Archive for September, 2007

El Aborto Ilegal

September 20, 2007

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Aren’t Christian Fundamentalists cute?

From abroad, it’s hard to take things like the Voter Values Debate seriously. I don’t know why, but when you’re separated by a couple thousand miles from this kind of homophobic, anti-choice, reactionary bullshit, it just seems kind of kooky and funny. And there’s nothing better than sitting in bar with some Nicaraguans, explaining to them that in the United States our most retarded voters ask leading, loaded questions to empty podiums and consider that a “historic” political debate.

But imagine for a second that these batshit-insane fundamentalists actually guided policy. Imagine that they actually struck down Roe v. Wade. That’s what it’s like here in Nicaragua, where all forms of abortion — including cases where the woman’s life is at risk — are illegal. (more…)


Nicaraguans Love the Dicks

September 18, 2007

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You see some weird shit here in Managua.

The other day I was walking down the street near my house, and all the sudden, a horse drawn carriage-like thing comes barrelling down the road. These horse-drawn carriage things aren’t too uncommon down here. Sure, it’s not a major form of transportation, but I’ve seen more than a handful of these horse-drawn carriages in the few weeks I’ve been here.

What was weird was that the driver was wearing a “Dicks” t-shirt. Yes, that band. For all my friends who aren’t up on there obscenely named punk bands, The Dicks were an obscure ’80s hardcore punk group that wrote a lot of songs about homosexual sex (they really broke boundaries back in the day). Their first single “Dicks Hate the Police” is arguably the best hardcore punk song of the ’80s. If you’ve ever heard a queercore song, you’ve got The Dicks to thank for that. They’re pretty much the best hardcore band of the 80s that didn’t come out D.C. Pick up The Dicks – 1980-1986 to see why.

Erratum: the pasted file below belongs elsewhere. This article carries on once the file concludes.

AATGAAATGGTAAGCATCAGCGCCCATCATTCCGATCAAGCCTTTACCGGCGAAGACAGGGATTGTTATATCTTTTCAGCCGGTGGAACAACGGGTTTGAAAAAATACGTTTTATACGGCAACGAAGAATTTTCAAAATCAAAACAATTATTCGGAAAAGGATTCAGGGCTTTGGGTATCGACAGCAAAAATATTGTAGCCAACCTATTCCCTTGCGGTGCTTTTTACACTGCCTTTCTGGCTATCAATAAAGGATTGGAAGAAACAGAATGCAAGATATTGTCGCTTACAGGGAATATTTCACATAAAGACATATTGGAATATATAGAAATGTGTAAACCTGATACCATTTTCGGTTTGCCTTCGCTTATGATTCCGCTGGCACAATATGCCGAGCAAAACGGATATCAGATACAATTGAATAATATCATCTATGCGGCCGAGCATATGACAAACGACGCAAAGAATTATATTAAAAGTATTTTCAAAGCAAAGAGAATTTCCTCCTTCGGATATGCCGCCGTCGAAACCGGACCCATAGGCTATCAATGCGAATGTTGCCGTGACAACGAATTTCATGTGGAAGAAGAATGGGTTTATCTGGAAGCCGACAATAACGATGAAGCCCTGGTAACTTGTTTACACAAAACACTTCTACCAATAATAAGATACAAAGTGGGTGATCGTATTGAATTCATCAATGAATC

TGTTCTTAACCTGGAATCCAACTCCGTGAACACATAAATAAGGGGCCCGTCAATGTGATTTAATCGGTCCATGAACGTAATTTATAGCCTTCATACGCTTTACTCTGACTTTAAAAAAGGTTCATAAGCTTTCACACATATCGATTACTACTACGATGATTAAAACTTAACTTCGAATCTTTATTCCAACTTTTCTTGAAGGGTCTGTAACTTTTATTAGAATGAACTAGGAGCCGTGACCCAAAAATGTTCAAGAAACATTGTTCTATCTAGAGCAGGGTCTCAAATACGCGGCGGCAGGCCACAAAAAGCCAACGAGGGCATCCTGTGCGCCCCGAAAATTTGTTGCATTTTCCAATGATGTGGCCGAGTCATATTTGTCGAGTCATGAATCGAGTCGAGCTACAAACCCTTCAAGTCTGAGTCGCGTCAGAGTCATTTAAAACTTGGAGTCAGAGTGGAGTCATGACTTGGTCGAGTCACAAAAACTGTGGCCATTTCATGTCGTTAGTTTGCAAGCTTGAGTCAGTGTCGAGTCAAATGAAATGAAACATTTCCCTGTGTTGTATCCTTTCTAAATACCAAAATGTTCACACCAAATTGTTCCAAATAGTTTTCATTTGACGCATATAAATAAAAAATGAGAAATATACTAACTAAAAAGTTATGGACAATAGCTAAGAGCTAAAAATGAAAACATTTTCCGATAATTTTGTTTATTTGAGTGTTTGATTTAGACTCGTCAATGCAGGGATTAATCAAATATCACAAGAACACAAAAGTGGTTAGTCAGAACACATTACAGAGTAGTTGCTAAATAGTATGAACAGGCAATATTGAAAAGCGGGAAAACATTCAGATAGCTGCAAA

I stood there in shock for like five minutes. I mean seriously, what the fuck? Was he a Dicks fan? He can’t be. It’s hard to find Dicks albums in the U.S., much less down here where the new Kanye West album doesn’t exist. (1,000,000 hugs to the first person to up that to sendspace to me. Austin/Jes/Rebecca, I’m looking in your direction.) And even if he was a fan, I find it hard to believe that he’d import the t-shirt all the way from the states. That would be a rediculous waste of money for a guy who’s still using transportation from the 16th century.

So I’ve come to the conclusion that somewhere in the states, some generous punk thought it would be funny as hell to donate all his obscure punk t-shirts to a Nicaraguan charity. In fact, when I get back to the states, I’m going to make it my goal to donate random obscure punk t-shirts to charity. So keep an eye out for Haitians wearing Suicide or Drive Like Jehu t-shirts in the coming years.

Estoy Vivo…

September 4, 2007

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In case you might be curious, I’m alive and well in Managua.

Managua is an extremely strange city. There are no tall buildings because they were all knoced down in the earthquake of ’72, and ever since then, nobody has wanted to build tall buildings because of the cost associated with making them earthquake proof. So everything is low to the ground, and the tallest building I’ve seen is the Holiday Inn.

I’m currently living in a working class barrio in the center of the city with a really nice family. Managua is rationing electricy right now, so we don’t have power from 2-7 p.m. The water only runs from 3-8 a.m., so if I wake up late, I have to take a shower by dumping a bunch of water we have stored on myself. This means that I always wake up early. My host father was a guerrillero that fought in the revolution and against the contras. The mother of the household participated in the literacy crusade. They’re die-hard Sandinistas, although they seem to have mixed feelings about Daniel Ortega, for obvious reasons. They also have 5 year old niƱo, who’s really funny (Although I can’t understand a word he says because everything he says is a couple of octaves above what I’m used to).

The guy in the photo at the top of the page is Sandino. The FSLN put this on top of the hill between old and new Managua when they transfered power in 1990.

I’ll have more updates once I’m done with my Fulbright application, so expect more soon. Until then, check out the photos I’ve uploaded to Flickr.